8 - Be confident. If you act scared, your opponent will take advantage of your lack of confidence and will attempt to frighten you into making a false move. If you are aggressive and display confidence your opponent may be intimidated by you instead.

Tips :

You must learn proper parrying form or you will be cooked...you can not possibly dodge all attacks. What is important is that you learn to parry while exposing as little of the vital targets on your body as possible.

In defence, when it's enough to only move your wrist, move just the wrist. When the wrist is not enough, move the elbow. When the elbow is not enough, move the shoulder. When none of this is enough, retreat.

Retaliate. When your opponent attacks, he leaves some of his body exposed. Parry his blow, then strike back.

Know the length of your sword. If both fighters are correctly judging length, you'll only ever have the opportunity to hit with the top six inches or so. Keep your eye on your sword and that of your opponent at all times. However, focusing just on the opponent's sword is not advisable, since you can be misled. A skilled fighter should be able to judge the direction of the opponent's next blow by examining his posture.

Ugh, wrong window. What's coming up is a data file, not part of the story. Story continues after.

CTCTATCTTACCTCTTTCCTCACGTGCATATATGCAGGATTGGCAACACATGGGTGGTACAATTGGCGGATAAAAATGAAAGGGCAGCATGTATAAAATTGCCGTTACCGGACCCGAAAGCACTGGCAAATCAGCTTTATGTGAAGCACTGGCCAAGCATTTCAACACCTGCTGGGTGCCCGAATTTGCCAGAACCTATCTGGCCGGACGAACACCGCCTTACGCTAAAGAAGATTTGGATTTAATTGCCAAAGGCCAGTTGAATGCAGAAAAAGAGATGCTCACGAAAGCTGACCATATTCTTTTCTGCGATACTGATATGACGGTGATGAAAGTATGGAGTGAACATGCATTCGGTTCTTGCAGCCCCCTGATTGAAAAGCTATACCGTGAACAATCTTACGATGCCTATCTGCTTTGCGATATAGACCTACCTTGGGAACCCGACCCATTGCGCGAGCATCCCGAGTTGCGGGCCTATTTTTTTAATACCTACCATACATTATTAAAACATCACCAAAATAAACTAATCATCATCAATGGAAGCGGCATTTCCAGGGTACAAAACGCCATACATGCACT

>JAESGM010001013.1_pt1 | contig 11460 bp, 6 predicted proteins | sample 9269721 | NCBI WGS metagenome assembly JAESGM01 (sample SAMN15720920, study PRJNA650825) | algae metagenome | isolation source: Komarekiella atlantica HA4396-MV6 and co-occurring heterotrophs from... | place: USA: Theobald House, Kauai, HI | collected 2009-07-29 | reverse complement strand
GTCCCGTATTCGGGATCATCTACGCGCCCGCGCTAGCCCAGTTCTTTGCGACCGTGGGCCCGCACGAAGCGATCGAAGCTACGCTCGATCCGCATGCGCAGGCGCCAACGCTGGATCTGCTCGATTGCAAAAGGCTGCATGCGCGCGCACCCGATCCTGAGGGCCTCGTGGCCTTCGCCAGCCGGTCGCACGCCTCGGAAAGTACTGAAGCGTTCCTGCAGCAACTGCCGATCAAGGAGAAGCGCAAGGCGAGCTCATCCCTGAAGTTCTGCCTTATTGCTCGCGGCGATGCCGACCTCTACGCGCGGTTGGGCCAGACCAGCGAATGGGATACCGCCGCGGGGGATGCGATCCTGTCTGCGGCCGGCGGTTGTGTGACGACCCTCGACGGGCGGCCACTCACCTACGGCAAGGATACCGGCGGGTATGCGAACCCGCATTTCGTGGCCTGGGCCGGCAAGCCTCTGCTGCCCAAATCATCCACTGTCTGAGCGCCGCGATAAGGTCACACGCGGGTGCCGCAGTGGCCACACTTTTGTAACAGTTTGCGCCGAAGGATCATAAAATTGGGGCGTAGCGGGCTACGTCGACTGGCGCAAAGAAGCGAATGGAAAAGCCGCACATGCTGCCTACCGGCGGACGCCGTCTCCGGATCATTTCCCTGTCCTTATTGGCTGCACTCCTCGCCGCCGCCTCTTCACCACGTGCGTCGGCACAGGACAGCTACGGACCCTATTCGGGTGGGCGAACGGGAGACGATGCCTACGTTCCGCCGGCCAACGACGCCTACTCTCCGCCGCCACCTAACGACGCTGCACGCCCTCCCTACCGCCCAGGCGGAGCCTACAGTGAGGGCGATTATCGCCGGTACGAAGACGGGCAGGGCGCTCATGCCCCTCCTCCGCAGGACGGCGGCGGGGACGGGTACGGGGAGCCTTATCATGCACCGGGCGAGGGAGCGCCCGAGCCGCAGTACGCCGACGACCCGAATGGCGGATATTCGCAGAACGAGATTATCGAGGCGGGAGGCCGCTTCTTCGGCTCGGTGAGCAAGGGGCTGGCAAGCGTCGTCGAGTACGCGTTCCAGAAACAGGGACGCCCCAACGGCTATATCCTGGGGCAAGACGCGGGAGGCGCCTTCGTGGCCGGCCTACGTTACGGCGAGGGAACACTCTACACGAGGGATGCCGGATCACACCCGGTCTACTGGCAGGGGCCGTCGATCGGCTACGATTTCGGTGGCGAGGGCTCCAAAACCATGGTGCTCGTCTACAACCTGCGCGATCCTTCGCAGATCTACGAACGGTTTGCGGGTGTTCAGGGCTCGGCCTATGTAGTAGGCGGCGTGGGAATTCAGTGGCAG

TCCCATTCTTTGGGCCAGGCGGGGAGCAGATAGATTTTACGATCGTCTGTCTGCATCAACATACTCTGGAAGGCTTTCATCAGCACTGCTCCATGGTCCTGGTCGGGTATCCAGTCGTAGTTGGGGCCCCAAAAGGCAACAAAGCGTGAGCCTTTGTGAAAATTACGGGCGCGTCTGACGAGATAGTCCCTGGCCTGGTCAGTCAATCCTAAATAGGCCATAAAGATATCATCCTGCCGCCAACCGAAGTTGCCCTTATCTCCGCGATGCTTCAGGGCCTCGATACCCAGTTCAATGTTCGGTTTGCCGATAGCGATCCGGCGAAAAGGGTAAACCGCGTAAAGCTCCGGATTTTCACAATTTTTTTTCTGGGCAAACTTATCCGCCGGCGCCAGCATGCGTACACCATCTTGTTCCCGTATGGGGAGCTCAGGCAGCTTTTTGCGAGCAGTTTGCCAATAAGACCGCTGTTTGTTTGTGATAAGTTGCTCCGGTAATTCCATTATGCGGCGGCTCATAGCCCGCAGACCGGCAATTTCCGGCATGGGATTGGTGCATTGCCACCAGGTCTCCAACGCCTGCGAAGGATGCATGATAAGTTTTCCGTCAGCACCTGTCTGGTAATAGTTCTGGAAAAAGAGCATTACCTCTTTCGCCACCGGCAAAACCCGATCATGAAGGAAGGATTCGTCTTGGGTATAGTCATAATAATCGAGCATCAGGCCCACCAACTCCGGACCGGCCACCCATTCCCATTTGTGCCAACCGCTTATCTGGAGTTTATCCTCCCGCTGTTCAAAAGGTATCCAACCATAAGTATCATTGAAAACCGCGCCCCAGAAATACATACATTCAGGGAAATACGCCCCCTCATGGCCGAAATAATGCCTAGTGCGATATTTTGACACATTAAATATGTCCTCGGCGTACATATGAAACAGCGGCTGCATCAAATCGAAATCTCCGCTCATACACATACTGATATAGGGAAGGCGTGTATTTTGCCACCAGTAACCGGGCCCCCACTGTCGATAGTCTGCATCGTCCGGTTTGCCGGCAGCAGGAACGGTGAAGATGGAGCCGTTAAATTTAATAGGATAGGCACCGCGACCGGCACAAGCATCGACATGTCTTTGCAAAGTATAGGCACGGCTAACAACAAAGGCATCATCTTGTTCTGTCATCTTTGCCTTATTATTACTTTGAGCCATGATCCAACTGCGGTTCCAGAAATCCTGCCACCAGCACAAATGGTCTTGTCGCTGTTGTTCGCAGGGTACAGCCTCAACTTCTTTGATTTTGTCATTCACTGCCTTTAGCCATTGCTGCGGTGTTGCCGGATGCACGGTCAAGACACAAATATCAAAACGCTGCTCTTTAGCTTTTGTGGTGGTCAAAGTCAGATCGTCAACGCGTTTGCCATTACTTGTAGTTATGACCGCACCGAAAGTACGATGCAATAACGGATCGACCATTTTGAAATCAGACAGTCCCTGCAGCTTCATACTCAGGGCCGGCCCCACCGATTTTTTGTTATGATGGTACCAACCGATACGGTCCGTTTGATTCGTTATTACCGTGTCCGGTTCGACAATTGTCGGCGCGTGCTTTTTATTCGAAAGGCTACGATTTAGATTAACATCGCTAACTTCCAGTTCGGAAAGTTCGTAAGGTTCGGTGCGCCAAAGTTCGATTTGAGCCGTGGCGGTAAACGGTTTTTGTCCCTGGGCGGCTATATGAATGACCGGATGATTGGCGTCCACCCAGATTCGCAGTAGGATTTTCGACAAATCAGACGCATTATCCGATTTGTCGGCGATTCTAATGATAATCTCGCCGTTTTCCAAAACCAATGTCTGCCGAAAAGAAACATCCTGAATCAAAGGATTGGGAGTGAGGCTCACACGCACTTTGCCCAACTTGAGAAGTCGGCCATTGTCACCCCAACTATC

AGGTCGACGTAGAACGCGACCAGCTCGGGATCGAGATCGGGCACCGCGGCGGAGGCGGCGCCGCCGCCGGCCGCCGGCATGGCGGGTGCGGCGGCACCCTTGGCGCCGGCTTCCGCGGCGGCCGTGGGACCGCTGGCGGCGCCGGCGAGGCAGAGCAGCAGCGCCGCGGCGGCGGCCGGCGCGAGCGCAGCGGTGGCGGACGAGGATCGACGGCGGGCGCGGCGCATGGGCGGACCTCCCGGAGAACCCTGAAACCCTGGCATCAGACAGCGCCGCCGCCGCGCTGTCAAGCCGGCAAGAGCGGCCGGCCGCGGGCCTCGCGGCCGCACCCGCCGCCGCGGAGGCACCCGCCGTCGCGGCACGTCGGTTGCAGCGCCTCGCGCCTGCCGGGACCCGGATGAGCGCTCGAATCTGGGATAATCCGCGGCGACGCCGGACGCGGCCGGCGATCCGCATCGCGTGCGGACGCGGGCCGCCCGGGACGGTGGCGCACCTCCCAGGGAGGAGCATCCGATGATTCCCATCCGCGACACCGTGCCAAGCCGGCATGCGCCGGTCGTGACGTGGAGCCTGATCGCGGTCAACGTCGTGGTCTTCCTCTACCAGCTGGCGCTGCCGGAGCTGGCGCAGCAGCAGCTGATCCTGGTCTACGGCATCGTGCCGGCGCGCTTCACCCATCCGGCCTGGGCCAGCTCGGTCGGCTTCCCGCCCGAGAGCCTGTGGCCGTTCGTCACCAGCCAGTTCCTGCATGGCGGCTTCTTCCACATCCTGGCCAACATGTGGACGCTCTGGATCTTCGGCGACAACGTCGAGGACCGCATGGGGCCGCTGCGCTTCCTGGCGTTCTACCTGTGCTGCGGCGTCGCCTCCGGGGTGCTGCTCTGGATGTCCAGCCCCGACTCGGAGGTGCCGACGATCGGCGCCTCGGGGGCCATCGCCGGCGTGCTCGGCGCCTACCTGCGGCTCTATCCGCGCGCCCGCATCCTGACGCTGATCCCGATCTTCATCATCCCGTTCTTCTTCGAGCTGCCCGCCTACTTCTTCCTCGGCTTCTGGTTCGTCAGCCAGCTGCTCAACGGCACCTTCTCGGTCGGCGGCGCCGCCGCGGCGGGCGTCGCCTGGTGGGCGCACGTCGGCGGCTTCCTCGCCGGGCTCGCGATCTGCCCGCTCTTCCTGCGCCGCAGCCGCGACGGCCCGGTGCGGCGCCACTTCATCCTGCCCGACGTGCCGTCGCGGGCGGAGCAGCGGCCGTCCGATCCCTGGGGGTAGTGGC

In fencing (fighting with a stabbing only sword), always keep your sword point directly at your opponent, if you parry (block) exactly to the end of the side of their body they will not be able to hit you. Overextending yourself (parrying past that point) will leave your vulnerable.

Maintain your balance. Keep your weight evenly balanced on both your feet. Never cross your feet as this will throw you off balance; only the slightest bit of force can knock you over. There is a reason that almost all martial arts stress balance (there are one or two weird ones where your constantly falling and recovering.) It gives you more options to move. But, don't present your legs as an easy target either. If your opponent allows you to take advantage of a leg shot, use it. If your opponent goes down, then the fight is over.